The Juniors should not feel impatient at the thought of two more years of waiting. The Staff, single-minded members of the Old Boys Association, parents of Guiana who had pondered on the insufficiency of proper secondary education locally, - all feel a glow of satisfaction on passing by the structure opposite the Eve Leary Parade Ground.
For they had laboured for years and years to get the powers-that-be to admit the necessity of a new building, consider the means of getting one, set aside the funds required, and after the frustration of war, get the project started. Sighs of 'At long last', were breathed when detailed plans and scale models were made and displayed, and when workmen by the truckload went to work on the foundations. Everything promised well as pillar after pillar of reinforced concrete arose and the hum of activity grew.
Then all of a sudden the public realised that construction had slowed down almost to complete cessation. Local timber companies, loath to meet Government's high-quality specification, preferred to export to avid markets abroad, with the result that, despite "high priority", deliveries of timber for Government projects were behind schedule.
Furthermore, the decontrolling of nails locally caused a new splurge of house building. The new QC began to wear a neglected look. The long rows of ferro-concrete pillars came to be referred to as "stonehenge". As public realisation of this state of affairs grew, comments appeared in the local Press bringing into general light the understaffing of the College, the consequently limited nature of the Sixth Form, and the necessity for drastic steps as regards 22 boys in the Fifth Forms.
The resulting furor was not without good effect on the progress of the new building. In certain official quarters pressure was brought to bear on certain of the timber companies, and this coincided with an improvement of the import situation as regards certain necessary items. (For example, 50 tons of steel arrived before the end of last year).
Again there was activity at Longden Park. To many old boys, hardened by repeated frustrations, the interruption merely marked another milestone in the progress of the College. But many juniors were dejected at the time.
Work was started on the Principal's residence and an attractive bungalow resulted on the south-west corner of the site. Designed by Mr. W. Heard, who also planned the main building, the bungalow has all the distinctive features of modern designing. In many respects, a model building, it is a foretaste, so to speak, of the advanced style of the main building.
Massive timbers are being set into place along the 210-foot eastern classroom wing, where framing is making rapid progress. The vast 135 ft x 54 ft. main hall and the great 72 ft. x 45 it. dining hall are framed complete,
light derricks having been used to lift the 1 ton trusses bodily into place. Roofing material is expected shortly from the United Kingdom and the next stage, boarding up, will commence shortly. In the western classroom wing, framing is making rapid progress. The library and art-room block 63 ft- x 27 ft, facing Camp Road, are already framed complete and will be ready for use for lectures, examinations and so on by the middle of next year.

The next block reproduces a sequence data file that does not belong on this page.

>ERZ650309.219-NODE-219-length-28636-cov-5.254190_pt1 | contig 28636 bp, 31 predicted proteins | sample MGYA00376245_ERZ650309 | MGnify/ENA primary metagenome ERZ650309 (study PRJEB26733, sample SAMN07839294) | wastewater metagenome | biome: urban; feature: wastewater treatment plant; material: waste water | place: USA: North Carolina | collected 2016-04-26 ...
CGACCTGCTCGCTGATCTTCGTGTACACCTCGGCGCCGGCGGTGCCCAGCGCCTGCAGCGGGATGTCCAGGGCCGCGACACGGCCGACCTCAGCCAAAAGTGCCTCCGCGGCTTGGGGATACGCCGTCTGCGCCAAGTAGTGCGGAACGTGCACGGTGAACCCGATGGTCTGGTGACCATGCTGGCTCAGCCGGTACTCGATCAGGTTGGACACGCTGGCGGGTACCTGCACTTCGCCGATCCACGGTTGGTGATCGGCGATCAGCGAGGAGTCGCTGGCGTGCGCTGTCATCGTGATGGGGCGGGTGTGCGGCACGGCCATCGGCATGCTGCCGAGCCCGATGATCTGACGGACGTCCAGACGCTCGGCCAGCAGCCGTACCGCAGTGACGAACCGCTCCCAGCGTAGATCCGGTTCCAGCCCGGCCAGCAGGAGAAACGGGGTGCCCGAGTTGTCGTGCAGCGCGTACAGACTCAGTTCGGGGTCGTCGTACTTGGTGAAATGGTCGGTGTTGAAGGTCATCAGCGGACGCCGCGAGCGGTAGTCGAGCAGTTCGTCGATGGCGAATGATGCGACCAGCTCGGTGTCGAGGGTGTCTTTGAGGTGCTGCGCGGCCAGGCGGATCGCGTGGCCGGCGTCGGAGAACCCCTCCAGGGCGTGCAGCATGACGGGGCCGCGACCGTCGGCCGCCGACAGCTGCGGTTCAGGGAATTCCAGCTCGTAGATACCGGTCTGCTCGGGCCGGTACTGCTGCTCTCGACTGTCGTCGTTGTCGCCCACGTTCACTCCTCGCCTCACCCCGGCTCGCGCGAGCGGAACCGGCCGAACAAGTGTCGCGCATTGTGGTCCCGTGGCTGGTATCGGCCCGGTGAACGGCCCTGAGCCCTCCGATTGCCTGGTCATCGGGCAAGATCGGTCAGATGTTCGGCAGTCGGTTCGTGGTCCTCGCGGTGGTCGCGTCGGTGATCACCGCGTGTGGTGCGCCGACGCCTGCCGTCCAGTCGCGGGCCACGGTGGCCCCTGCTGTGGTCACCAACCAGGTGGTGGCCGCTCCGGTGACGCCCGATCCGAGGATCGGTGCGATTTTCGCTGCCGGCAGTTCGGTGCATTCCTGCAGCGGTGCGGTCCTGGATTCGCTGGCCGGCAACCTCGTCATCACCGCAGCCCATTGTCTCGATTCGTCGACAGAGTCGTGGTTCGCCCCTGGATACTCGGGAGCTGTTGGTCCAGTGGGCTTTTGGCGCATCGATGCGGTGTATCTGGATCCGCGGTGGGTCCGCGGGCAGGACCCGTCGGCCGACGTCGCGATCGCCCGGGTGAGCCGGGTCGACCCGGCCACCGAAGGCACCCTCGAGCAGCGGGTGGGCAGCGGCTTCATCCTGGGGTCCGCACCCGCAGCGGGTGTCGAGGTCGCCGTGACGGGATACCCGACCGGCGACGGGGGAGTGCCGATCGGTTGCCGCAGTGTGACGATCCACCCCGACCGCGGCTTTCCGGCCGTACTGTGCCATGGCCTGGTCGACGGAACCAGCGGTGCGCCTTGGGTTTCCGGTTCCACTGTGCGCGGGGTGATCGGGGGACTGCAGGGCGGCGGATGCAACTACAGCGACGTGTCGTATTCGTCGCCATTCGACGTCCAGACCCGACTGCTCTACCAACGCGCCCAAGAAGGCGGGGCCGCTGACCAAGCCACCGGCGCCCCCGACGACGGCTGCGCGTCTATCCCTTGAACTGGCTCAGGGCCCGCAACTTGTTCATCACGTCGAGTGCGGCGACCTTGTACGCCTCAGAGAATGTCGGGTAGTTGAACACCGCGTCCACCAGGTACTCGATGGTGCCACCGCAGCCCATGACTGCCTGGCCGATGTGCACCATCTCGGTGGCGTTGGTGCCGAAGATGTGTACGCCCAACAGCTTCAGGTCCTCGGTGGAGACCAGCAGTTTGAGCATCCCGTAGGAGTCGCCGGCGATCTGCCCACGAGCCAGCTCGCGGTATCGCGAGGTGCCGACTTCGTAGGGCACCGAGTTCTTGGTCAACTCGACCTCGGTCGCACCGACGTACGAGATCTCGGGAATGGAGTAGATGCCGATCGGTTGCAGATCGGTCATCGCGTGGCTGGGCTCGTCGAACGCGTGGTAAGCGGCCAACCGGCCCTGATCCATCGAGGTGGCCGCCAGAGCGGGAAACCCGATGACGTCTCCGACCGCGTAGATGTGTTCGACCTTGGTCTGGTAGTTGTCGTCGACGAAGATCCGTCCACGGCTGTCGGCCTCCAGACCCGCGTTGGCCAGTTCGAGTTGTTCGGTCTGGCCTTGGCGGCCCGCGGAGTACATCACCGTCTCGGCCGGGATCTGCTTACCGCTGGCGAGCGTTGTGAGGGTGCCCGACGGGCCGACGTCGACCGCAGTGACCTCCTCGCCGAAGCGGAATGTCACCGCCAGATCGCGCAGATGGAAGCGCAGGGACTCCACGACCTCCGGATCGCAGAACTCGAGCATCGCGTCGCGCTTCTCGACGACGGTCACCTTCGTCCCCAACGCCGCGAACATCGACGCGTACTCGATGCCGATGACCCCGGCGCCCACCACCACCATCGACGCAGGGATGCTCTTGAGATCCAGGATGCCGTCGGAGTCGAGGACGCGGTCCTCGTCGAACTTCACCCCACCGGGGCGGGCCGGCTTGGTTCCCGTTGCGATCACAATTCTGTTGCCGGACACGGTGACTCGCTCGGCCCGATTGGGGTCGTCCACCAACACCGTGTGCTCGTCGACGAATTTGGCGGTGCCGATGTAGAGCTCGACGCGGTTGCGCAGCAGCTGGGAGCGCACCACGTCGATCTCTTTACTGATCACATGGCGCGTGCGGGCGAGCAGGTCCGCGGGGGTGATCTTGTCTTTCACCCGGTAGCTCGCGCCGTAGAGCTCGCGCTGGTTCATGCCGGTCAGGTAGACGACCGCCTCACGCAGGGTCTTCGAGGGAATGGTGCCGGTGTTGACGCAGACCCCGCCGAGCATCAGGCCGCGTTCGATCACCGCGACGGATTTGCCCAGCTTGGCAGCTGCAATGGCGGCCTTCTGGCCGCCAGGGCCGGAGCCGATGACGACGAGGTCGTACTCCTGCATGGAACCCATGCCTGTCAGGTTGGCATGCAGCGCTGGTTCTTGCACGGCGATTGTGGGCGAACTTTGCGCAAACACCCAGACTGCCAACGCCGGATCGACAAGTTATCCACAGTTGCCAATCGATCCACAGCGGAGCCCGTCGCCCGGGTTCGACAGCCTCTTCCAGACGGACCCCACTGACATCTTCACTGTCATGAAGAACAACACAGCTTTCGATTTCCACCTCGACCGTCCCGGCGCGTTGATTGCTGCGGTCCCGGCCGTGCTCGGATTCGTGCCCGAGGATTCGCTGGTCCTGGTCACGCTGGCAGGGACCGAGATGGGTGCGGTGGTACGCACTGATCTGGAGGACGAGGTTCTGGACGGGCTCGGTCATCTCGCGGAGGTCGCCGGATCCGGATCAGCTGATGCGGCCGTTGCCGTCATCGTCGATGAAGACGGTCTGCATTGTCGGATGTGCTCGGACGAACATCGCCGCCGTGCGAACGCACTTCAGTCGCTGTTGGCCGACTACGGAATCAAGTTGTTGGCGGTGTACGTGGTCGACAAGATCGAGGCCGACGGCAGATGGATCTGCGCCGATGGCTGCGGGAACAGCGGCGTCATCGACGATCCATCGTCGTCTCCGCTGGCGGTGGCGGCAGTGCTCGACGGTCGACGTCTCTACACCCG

Construction closely follows the main lines of the plans made three years ago. Most of the "quirks" connected with building such a giant structure have been anticipated and can be "ironed out", many valuable lessons having been learned from the construction of the B.H.S. building. Exact figures of such matters as total cost cannot be finally calculated at this point but despite the 8% increase in the labour bill this year and other such eventualities , many already foreseen, the cost is not expected to exceed greatly the first estimate of $400,000. The exact date of completion is also difficult to Predict. Mr. F. H. Alien, Resident Engineer-in-Charge of construction, points out that labour could always be found to step up construction, but not timber or other high-grade material. As regards timber, Mr. Allen observes: "Though some timber mills have done well in meeting obligations, a considerable augmentation of the present rate of supply is still necessary". What effect the rival construction of other government buildings will have on the new Queen's College cannot yet be assessed. Work on the new General Post Office will start soon.
Overseas orders have long been placed for everything necessary. For example, 11,000 sq. feet of glass will be coming from U.K exporters. For this glass 2,000 window frames are required in addition to doors and jalousies. These are not imported but manufactured on the spot in one of the huts in the compound. (There is little outside sub-contracting). This hut, a miniature factory, is a self-contained wood-and-iron-working mill. It turns out 15 windows daily, each 32 ins. square, by mass production methods. The tools thus used, the younger boys will be happy to know, will go into the school workshop when the College is completed. They include a portable circular saw, planing machine, morticing machine, a double saw, tenon machine, electric drills, and grinding and sanding machines. Laboratory equipment has already been ordered .
Well, that is the general outlook - much better than before, we can confidently assert. There are 100 men at work and the number will be increased whenever circumstances warrant it. To the south, Casuarina trees are springing up. To the North, preparations are about to be made for the construction of the driveway and the great Main Entrance Hall. Work all around is bowling along at a right good pace. Have we left all setbacks and disappointments behind? Here we must cross our fingers. But let us not in our impatience, minimise the magnificent work that is being done up there. The new Queen's College will be well worth waiting for.